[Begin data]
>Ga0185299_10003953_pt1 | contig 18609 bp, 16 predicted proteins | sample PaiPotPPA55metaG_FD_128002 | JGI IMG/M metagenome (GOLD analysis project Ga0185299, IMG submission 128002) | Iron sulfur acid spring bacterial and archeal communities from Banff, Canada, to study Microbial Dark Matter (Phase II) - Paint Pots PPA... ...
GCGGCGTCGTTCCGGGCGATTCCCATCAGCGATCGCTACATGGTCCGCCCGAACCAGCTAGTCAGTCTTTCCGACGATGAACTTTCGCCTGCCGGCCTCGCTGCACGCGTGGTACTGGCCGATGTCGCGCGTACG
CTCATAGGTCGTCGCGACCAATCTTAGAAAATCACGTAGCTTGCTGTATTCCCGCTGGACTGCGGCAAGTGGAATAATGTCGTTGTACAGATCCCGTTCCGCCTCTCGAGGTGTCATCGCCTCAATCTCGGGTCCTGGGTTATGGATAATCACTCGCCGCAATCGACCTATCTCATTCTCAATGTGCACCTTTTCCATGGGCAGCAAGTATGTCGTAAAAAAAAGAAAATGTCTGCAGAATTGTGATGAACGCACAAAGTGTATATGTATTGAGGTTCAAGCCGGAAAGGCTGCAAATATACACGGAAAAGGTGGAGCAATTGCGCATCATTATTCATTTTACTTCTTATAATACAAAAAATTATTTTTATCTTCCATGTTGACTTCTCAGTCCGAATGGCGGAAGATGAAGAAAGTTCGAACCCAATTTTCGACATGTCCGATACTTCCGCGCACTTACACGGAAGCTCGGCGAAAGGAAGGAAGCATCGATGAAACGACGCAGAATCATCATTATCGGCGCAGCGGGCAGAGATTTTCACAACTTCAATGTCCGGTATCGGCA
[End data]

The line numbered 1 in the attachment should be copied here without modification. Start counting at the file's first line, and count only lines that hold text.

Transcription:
>Ga0185299_10003953_pt1 | contig 18609 bp, 16 predicted proteins | sample PaiPotPPA55metaG_FD_128002 | JGI IMG/M metagenome (GOLD analysis project Ga0185299, IMG submission 128002) | Iron sulfur acid spring bacterial and archeal communities from Banff, Canada, to study Microbial Dark Matter (Phase II) - Paint Pots PPA... ...